I thought I'd do something a little different and it comes in the form of my tips for travelling on your own. A lot of people don't like the idea of travelling solo, they think they'll get lonely or worry about not having anyone they can rely on if something goes wrong in a foreign city. While I love travelling with family or friends, travelling alone is definitely a different experience, especially if you do it for weeks or months at a time. I learned so much from it and can’t recommend it enough, especially if you’re nervous to do it, because it’ll teach you a lot about yourself and will probably improve your confidence too.
1. Trust your Instincts
The number one thing I learned, partly just from spending so much time alone, is to listen to your intuition and trust what it says. Whether that means choosing where to eat lunch or walking away from a situation that's making you uncomfortable, when you only have yourself to rely on you really need to learn to listen to that little voice. Of course you can grow and learn about yourself while at home, but when you're alone in a foreign city where you don't know anyone and no one knows you, perhaps one with a completely different culture and language, you're free of responsibilities and expectations. You don't have to take into account what your friend might want to eat for dinner or if someone you're with is tired and wants to go home early. You can wake up when you like, get ready at your own pace, go wherever you like that day, stop when you're feeling tired and go home when you want to. On one hand, you're free from the need to keep anyone else happy, but on the other, you have to make every single decision yourself and that can take some getting used to, especially if something goes wrong and you have to handle it on your own. In my experience, your gut is usually right and when you don't have anyone else to offer a second opinion, you're going to have to make up your own mind based on your instinct. If you let it, the longer you're alone, the louder that little voice will get.
2. Plan a little, but not too much
There are some things that it definitely pays to plan out, like how you’re getting from the airport or train station to wherever you’re sleeping that night, but I personally don’t like to plan the details of every day. Although sightseeing and exploring is a key part of being in a new place, it’s called a holiday for a reason and you’re meant to be able to relax a bit too. Some of your favourite memories might come from wandering down a street you liked the look of and finding a great place to eat with a really friendly waiter or a nice shop where you bought something special that reminds you of your trip. How much you like to plan does come down to your personality, but I find that the stricter you are with your plans, the more likely something is to go wrong. When you go with the flow you never know what nice surprises might come your way. My personal method is to learn about all the things I might want to do while I'm there and where they all are in relation to each other, and then wake up and decide what I feel like doing each day.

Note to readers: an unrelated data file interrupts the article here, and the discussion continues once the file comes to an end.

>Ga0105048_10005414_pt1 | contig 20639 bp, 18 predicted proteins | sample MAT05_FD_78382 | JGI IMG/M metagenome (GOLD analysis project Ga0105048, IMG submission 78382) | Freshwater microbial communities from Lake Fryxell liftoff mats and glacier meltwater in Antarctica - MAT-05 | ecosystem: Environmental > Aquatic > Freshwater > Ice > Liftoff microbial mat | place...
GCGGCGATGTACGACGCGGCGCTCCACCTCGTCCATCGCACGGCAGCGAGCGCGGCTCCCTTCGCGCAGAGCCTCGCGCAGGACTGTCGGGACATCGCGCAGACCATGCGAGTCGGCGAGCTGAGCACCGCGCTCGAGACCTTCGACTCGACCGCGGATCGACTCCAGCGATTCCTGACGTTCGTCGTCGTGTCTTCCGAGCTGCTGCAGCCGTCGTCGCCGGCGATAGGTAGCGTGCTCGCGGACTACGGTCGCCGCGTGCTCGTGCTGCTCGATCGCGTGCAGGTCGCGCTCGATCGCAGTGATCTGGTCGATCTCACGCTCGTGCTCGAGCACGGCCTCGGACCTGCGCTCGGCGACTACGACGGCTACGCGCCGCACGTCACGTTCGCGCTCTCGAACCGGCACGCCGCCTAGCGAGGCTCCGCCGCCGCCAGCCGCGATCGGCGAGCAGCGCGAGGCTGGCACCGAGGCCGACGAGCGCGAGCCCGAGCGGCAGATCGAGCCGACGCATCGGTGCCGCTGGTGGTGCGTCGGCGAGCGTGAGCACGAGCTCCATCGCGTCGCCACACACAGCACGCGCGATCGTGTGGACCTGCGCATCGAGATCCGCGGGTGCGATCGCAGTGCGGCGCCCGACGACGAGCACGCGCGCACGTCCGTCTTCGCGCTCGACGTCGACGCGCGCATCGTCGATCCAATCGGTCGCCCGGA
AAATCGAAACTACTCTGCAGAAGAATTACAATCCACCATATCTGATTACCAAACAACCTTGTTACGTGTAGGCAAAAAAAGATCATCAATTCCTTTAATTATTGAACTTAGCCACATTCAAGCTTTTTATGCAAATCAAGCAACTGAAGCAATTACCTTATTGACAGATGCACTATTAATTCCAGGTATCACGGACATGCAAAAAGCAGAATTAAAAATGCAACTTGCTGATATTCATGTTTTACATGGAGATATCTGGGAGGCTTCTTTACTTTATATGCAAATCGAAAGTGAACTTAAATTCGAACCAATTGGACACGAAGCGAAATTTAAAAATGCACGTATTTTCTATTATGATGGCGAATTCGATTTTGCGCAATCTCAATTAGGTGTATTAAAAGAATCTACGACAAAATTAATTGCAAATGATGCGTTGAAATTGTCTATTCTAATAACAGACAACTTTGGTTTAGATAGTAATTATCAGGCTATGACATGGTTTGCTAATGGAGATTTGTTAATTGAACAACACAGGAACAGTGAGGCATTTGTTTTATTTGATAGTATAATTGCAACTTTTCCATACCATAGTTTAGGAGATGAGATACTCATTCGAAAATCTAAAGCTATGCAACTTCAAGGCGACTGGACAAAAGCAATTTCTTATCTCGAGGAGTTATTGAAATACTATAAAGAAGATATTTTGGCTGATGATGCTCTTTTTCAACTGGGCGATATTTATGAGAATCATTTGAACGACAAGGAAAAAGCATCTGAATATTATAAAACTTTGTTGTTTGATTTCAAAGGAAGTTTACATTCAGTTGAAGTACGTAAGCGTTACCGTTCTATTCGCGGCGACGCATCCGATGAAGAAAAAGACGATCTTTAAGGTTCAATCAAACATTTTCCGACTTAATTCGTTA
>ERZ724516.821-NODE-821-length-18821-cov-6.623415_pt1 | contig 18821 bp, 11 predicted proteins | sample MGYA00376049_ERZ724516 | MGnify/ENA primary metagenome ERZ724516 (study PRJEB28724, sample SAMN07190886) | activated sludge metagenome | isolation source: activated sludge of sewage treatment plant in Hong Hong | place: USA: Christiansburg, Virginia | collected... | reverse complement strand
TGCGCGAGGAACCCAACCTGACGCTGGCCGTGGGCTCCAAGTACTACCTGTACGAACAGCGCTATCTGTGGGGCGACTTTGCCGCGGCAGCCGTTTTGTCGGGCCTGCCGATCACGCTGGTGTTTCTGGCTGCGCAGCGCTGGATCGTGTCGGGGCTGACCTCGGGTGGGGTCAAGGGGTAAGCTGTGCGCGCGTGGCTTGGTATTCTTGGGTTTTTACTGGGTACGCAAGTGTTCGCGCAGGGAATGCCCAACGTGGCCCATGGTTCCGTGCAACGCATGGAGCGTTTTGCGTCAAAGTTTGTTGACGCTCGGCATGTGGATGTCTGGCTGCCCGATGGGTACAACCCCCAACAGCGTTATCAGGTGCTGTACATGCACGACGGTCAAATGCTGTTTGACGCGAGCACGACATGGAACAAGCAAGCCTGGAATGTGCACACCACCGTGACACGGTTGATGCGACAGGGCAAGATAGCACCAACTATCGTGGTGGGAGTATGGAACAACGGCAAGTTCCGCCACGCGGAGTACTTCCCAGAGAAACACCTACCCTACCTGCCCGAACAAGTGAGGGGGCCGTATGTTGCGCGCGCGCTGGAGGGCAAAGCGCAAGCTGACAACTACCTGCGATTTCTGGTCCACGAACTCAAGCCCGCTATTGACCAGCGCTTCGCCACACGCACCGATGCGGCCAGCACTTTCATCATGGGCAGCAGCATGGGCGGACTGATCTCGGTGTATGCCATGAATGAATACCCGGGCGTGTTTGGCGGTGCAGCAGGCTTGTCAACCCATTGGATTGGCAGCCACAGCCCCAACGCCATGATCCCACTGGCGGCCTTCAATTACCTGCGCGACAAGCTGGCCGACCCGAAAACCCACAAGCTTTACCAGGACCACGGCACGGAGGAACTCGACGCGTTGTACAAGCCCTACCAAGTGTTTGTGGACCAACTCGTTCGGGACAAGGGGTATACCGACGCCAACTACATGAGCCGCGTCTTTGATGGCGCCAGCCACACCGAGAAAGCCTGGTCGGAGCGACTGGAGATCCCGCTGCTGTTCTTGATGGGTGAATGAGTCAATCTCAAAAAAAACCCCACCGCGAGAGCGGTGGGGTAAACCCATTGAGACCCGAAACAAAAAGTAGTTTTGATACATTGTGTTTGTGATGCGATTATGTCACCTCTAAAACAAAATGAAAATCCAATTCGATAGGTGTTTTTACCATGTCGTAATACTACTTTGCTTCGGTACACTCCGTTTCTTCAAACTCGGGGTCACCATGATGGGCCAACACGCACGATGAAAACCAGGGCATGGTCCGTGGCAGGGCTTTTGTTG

3. Pack light
Although I don’t tend to skimp on my toiletries, I’m definitely a light packer when it comes to clothes. Assuming your holiday is for at least a week, but even if it's for more than a month, I’d suggest packing 2-3 plain, versatile skirts, shorts or pants and then a variety of tops that can go with all three so you can maximise your number of different outfits. I’d also throw in a dress or two, one cardigan or jacket (depending on the weather), something comfy to sleep in and a maximum of 3 pairs of shoes and leave it at that. And remember that what you fly in is included in those numbers. I’m sure that’s all pretty obvious, but especially when you’re going away on a longer trip it can be tempting to add more. But if you like shopping chances are you’ll pick up some things while you’re away and if it’s a short trip you’ll probably come home with clothes unworn. Obviously this applies even when you’re travelling in a group, but I think it’s even more important when you’re on your own and no one is going to help you carry anything. Plus, no one will know you or care if you’re repeating outfits!